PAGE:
Dr. Weeks’ Comment: Let’s simplify all this talk about COVID-19: What kills people with COV-19 – an acute respiratory distress syndrome (ARDS) – is hyper inflammation. “patients with severe COVID-19 might have a cytokine storm syndrome“. It is the hyper inflammation which kills: “hyperinflammatory syndrome characterised by a fulminant and fatal hypercytokinaemia with multiorgan failure”. The recommendation as regards screening people at risk involves checking for inflammation: “All patients with severe COVID-19 should be screened for hyperinflammation using laboratory trends (eg, increasing ferritin, decreasing platelet counts, or erythrocyte sedimentation rate)”
So putting aside all the hysteria, we see clearly that COVID-19 is dangerous primarily because of excessive inflammation so one we see that, let’s ask “What is the most logical treatment protocol? An expensive, entirely experimental, dangerous guess at a vaccination? No. Think! To optimize your survival, you simply need to reduce inflammation in order to prevent developing problems with COVID-19. Reducing inflammation with also reduce the danger once you learn that you are testing positive for COVID-19. The mortality rate is less that 4% – huge yes! (the yearly influenza is 1%), but you just learned that currently – of all the people who get serious symptoms of COVID-19, a huge % 96 to be exact out of 10o people survive and recover.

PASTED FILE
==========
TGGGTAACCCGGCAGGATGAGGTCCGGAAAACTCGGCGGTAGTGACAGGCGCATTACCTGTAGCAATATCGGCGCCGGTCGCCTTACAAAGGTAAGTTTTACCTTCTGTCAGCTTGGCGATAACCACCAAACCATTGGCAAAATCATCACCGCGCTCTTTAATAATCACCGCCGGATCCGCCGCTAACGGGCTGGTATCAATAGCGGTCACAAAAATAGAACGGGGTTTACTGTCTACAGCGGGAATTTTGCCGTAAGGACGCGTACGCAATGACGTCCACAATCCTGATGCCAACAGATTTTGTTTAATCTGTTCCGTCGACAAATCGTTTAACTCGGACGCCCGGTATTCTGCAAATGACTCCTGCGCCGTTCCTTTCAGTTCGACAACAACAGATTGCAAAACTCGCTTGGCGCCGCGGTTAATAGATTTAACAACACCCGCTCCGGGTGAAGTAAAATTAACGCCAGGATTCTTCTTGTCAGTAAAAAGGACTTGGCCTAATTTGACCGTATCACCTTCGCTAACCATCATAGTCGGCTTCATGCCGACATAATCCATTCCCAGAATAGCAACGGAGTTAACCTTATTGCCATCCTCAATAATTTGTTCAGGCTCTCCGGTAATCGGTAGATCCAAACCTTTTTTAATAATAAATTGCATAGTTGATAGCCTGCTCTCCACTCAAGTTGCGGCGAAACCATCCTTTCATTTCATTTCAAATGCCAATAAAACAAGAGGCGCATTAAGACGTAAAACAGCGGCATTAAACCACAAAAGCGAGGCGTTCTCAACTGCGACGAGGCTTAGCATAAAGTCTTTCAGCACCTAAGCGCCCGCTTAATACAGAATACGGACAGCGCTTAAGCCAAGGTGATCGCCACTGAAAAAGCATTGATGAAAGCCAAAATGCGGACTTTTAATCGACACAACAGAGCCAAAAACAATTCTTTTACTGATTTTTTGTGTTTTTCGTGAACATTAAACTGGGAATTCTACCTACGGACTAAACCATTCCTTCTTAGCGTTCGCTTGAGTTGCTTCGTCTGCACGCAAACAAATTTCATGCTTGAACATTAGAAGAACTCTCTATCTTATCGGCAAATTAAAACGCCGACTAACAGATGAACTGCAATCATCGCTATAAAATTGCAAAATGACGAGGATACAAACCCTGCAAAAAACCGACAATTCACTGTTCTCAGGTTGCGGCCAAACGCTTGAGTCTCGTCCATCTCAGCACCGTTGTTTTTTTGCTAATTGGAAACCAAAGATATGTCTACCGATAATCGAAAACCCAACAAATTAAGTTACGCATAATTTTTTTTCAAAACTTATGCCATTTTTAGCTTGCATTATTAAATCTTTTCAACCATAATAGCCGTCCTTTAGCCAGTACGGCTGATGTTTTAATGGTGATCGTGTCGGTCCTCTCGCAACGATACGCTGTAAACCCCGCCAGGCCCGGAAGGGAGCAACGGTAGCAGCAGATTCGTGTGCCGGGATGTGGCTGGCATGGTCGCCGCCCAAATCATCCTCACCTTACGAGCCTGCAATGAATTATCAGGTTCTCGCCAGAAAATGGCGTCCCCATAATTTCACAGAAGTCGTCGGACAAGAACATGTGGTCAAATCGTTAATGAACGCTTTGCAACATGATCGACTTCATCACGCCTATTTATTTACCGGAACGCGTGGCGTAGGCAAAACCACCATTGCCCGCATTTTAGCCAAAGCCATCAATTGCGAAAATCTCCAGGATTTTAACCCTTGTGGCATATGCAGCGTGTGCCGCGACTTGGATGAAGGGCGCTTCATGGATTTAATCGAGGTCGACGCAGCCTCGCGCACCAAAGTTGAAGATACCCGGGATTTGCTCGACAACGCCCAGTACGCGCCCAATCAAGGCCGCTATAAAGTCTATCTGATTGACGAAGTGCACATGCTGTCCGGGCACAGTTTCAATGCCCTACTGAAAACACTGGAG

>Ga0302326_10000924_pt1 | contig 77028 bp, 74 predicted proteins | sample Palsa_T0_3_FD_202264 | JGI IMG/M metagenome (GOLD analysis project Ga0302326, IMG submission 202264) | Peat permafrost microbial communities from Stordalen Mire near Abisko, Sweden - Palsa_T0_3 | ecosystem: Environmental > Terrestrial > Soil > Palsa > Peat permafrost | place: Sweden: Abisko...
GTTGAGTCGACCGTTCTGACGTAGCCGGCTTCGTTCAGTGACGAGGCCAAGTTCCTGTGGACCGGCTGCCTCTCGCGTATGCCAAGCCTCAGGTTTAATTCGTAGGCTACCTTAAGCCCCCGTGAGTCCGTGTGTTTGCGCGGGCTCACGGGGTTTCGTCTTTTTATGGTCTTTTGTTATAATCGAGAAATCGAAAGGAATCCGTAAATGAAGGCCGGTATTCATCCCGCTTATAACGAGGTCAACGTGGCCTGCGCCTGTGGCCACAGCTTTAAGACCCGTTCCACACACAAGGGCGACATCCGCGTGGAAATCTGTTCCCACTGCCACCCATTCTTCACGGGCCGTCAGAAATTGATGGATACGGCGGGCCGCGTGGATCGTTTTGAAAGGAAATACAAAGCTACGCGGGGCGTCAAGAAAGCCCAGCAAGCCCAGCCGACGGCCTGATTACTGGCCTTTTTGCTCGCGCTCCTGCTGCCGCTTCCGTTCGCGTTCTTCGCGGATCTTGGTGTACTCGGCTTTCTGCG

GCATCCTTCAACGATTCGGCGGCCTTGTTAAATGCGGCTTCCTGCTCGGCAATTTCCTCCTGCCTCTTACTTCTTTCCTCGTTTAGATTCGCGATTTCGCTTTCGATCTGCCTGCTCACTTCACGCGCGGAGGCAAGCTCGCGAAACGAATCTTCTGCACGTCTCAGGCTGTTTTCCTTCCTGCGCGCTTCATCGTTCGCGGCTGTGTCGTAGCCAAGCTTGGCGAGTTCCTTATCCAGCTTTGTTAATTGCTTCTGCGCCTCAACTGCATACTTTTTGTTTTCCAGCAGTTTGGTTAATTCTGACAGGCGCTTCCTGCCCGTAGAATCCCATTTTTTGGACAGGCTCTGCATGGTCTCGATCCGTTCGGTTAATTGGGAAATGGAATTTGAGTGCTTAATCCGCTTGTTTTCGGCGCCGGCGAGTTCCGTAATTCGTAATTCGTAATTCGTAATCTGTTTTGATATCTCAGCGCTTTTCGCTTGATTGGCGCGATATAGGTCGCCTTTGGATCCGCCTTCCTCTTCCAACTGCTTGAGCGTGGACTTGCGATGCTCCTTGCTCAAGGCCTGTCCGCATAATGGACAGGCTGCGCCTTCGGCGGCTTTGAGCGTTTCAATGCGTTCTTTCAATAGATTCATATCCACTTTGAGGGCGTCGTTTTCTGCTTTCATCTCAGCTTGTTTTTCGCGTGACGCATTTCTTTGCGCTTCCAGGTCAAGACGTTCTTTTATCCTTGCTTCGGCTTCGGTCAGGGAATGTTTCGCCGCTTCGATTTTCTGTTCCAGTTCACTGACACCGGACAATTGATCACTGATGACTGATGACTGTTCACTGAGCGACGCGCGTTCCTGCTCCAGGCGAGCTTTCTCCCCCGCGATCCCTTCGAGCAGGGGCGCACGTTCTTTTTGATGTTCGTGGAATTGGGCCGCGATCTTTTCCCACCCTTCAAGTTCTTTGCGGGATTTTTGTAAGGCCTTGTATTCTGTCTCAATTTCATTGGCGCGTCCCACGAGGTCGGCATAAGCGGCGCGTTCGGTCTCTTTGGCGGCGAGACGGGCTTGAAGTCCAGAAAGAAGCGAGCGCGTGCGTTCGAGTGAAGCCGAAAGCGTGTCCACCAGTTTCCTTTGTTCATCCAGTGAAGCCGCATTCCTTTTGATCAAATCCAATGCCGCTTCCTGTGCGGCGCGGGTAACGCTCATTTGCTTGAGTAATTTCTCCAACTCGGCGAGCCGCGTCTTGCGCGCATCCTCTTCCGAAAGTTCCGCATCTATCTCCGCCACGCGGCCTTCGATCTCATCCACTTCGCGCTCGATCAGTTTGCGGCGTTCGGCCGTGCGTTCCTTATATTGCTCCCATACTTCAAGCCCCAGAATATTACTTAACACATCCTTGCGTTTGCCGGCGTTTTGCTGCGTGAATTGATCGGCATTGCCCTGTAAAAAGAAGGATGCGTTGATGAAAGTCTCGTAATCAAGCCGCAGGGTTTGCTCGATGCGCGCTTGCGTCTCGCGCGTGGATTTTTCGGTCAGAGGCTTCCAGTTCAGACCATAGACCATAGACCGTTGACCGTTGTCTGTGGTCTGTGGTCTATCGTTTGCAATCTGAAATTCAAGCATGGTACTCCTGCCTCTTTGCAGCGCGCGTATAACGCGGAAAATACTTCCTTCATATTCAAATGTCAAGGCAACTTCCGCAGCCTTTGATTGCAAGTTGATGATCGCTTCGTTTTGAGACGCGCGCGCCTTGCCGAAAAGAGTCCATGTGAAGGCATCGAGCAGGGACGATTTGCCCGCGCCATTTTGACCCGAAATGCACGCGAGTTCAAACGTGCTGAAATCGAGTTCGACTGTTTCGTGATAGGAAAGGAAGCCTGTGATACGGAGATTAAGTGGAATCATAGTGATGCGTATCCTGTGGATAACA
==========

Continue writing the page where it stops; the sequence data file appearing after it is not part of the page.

Now you also understand that the difference between life and death once infected is simply your ability to lower your experience of inflammation. What is sensible now is, of course, to minimize your chances of being exposed to COVID-19 … (social distancing!)… but more importantly, to eat the anti-inflammatory diet and specifically to eat powerful organic, anti-inflammatory seeds which are 1) nutrient dense in order to give your physician within all the tools it needs to survive and thrive (Did you know that seeds concentrate nutrients 20-30x more than the fruit or vegetable it grew in?), 2) Synergistic anti-inflammatory seeds (black cumin, raspberry. grape), 3) get the cellular debris and metabolic junk out with Detoxifying seeds with alkalinizing greens: milk thistle seed , cranberry seed and black cumin seed) .
Also: stop handicapping your body by eating inflammatory foods like dairy, sugar, alcohol, whey and instead, why not help your body help you? You need to drink plenty of good quality water (no fluoride and chloride) and supplement with the essential elements of the Corona Prevention 10 Pak – high quality zinc, vitamin A palmitate, methylselenocysteine and the other 7 essential remedies.
Remember to KISS…. keep it simple silly! Here is what the article below tells is in plain English “mortality might be due to virally driven hyperinflammation.” Eat the seeds!
COVID-19: consider cytokine storm syndromes and immunosuppression
- Puja Mehta et al
- SOURCE The Lancet… https://www.thelancet.com/journals/lancet/article/PIIS0140-6736(20)30628-0/fulltext?rss=yes